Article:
In the long-term the consequences of a CGT are obvious. Investors are likely to avoid the local stockmarket and local business investment and decide to either spend the money they would have invested or send it offshore where stockmarket and business investments have a fairer tax treatment.

There is no practical, logical, social, ethical or financial reason to impose either the CGT and higher income taxes as whole and specifically a CGT on shares because the desired outcomes are all negative ones.

The only conclusion from that then is this grab for your money is a deeply political one. It is the politics of envy and greed where those that have worked themselves into a position that they earn a good living and have invested instead of spent will be punished for doing so.

You simply don't punish the goose that lays the golden egg and those that Phil Goff are targeting pay the vast bulk of taxes in this country and individuals that would one day want to apsire to being one of those people who have done well are going to be seriously disincentivised by these massive new taxes.

I will end on this quote by Phil Goff:

"Expected to affect less than 10 per cent of New Zealanders"

This is nonfactual because anybody who has a cost imposed on them will simply pass that cost on to those that can least afford them. Its economics 101 and Labour have failed on that test alone.

It will affect all of us, not just business owners, shareholders, rental houseowners and it will impact on those that Phil Goff and Labour say they advocate for and who vote for them. Those at the bottom of the income scale.

These taxes are not positive at all for the economy and risk the country going into economic decline should they be imposed after a Labour win on November 26 or at any latter stage should the party be shown the voters bottoms once again in 2011.

Choose wisely when you vote this year.

Related Share Investor Reading

Discuss this topic @ Share Investor Forum

Tuesday, February 1, 2011

Labour Set to Buy 2011 Election

Why is it every time I think of Labour and their policies for the 2011 Election the Abba song "Gimme, Gimmie, Gimmie" goes swirling around in my head like a nightmare from earlier elections they have fought.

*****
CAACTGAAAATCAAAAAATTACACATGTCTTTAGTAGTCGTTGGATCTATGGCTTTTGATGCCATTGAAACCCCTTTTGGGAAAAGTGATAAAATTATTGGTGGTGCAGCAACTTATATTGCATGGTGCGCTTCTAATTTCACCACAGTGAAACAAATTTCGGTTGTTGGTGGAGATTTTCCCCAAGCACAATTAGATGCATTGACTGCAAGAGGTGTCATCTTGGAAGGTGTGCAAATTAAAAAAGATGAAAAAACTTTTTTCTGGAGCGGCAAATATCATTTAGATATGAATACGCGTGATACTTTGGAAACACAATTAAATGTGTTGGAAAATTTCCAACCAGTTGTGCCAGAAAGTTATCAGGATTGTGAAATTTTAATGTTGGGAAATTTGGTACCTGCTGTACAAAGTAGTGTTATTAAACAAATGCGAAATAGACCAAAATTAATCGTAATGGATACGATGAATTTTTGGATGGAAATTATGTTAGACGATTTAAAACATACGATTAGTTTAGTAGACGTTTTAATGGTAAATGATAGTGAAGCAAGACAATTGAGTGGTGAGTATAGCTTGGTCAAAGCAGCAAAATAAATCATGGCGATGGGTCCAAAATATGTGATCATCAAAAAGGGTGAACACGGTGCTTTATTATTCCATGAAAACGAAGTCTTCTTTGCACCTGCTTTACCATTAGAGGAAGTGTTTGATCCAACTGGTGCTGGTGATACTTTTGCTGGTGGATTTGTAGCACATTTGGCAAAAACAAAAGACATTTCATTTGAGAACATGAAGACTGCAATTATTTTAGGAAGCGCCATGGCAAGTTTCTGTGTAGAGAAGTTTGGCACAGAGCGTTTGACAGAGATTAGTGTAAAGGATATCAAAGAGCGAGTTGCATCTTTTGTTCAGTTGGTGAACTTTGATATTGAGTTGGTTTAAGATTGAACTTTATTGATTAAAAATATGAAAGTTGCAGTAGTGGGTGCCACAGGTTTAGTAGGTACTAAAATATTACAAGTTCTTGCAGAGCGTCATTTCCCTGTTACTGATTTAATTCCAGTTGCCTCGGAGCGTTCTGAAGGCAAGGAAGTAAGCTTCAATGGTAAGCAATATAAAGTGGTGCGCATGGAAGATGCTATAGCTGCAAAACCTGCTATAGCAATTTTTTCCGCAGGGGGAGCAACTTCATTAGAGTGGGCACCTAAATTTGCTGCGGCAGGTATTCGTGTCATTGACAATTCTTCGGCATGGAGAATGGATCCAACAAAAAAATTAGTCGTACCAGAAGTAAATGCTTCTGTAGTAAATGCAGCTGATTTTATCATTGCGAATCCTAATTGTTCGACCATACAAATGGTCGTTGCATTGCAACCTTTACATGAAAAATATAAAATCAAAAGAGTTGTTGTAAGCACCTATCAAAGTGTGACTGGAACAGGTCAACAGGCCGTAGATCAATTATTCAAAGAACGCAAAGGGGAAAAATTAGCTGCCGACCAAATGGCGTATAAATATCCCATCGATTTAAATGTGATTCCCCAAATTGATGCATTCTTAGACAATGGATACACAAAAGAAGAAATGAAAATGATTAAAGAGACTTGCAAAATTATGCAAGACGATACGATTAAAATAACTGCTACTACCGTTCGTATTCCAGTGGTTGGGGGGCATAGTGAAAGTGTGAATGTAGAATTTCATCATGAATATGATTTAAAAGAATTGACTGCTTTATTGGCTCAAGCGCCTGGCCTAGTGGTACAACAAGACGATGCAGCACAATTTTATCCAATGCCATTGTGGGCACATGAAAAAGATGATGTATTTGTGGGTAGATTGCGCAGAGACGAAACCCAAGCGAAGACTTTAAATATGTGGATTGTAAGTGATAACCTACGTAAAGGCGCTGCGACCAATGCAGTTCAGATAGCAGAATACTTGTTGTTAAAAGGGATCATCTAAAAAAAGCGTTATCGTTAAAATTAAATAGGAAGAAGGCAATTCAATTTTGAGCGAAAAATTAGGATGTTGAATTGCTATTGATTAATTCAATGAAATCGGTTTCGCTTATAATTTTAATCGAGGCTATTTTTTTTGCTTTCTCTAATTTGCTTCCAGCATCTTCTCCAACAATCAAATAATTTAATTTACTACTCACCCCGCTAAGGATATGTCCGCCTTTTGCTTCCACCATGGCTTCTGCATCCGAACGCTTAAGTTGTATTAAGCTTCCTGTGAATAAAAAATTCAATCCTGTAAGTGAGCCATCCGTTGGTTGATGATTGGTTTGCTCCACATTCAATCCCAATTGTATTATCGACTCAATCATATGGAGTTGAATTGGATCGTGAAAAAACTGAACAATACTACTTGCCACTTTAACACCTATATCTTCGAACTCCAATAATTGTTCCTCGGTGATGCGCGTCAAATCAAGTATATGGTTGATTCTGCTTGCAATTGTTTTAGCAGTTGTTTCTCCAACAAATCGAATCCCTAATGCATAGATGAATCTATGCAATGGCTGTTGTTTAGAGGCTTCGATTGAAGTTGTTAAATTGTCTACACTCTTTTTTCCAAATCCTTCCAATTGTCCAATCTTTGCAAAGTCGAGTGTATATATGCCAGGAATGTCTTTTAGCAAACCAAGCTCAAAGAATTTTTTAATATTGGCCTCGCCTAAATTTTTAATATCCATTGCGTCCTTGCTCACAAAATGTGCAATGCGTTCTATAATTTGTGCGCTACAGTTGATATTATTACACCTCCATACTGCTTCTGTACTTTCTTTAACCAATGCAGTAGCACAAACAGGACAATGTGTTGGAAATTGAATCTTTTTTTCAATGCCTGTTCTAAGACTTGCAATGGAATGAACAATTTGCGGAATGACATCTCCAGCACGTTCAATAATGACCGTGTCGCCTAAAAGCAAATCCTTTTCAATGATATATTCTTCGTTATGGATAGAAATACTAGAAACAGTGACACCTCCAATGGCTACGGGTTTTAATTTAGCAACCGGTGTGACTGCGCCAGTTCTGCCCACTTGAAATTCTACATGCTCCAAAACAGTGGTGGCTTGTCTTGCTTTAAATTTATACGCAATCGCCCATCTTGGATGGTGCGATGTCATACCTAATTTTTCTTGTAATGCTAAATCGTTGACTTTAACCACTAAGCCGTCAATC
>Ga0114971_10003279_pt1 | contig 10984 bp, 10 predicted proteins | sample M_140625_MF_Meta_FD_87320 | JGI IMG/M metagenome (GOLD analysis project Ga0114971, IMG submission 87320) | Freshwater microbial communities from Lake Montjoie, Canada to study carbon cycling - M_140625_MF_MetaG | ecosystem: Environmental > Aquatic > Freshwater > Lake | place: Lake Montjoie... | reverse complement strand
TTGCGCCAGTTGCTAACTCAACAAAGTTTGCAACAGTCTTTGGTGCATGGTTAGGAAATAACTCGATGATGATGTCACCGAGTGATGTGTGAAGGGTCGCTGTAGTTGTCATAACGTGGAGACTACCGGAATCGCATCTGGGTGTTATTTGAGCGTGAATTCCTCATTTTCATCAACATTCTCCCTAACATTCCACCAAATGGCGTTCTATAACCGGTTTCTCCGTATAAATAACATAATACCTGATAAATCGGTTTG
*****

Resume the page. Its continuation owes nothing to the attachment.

It can be explained in the following way.

Every policy and indication of policy from Labour has thus far shown the electorate that Labour are set to try and bribe their way into power in November 2011.

It is all about taking from some to give free stuff to others and is a clear extension of policy that flourished under the party during Helen Clark's reign.

Extra holidays, extended working for families, higher subsidies for childcare and a host of other handouts already announced and no doubt more to come cement Phil Goff's former leaders lead in these kind of policies.

It seems to have passed Phil Goff and his fellow Robin Hoods by that we are in the midst of one of the biggest financial recessions the world has seen and he wants to compound the affects of it by higher taxes and higher debt because he wants to spend recklessly to buy votes.

One would have thought that he might have taken some notice that during the 9 years this country suffered under Labour, from 1999-2008, that these policies don't work and in fact contributed to the dire situation we now find ourselves in.

As bad are things are now, at least we have a reasonably fiscally conservative Govt with vast economic experience at the top. The alternative is a tax and spend regime that will lead us down the garden path, past Goff's barbeque to financial ruin.

Lets go past our greed and ask what we can sacrifice rather than what we can take and cant afford, from others.

Most traditional Labour supporters like myself were hoping to see a return to the older style Labour that looked after the worker rather than the bludger and we then would have considered switching our votes from National back home where our hearts lay.